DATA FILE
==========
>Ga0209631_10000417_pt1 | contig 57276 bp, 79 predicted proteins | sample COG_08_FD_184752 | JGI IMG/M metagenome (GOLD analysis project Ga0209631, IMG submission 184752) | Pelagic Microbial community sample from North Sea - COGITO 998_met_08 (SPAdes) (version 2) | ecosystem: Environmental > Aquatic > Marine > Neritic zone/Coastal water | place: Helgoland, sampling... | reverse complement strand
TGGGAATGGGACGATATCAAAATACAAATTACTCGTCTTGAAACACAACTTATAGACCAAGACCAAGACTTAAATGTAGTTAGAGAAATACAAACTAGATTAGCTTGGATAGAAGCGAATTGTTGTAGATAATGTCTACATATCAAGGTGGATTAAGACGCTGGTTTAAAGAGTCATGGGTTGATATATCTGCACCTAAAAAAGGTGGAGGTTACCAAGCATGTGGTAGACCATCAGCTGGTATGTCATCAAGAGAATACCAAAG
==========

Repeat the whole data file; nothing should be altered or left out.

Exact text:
>Ga0209631_10000417_pt1 | contig 57276 bp, 79 predicted proteins | sample COG_08_FD_184752 | JGI IMG/M metagenome (GOLD analysis project Ga0209631, IMG submission 184752) | Pelagic Microbial community sample from North Sea - COGITO 998_met_08 (SPAdes) (version 2) | ecosystem: Environmental > Aquatic > Marine > Neritic zone/Coastal water | place: Helgoland, sampling... | reverse complement strand
TGGGAATGGGACGATATCAAAATACAAATTACTCGTCTTGAAACACAACTTATAGACCAAGACCAAGACTTAAATGTAGTTAGAGAAATACAAACTAGATTAGCTTGGATAGAAGCGAATTGTTGTAGATAATGTCTACATATCAAGGTGGATTAAGACGCTGGTTTAAAGAGTCATGGGTTGATATATCTGCACCTAAAAAAGGTGGAGGTTACCAAGCATGTGGTAGACCATCAGCTGGTATGTCATCAAGAGAATACCAAAG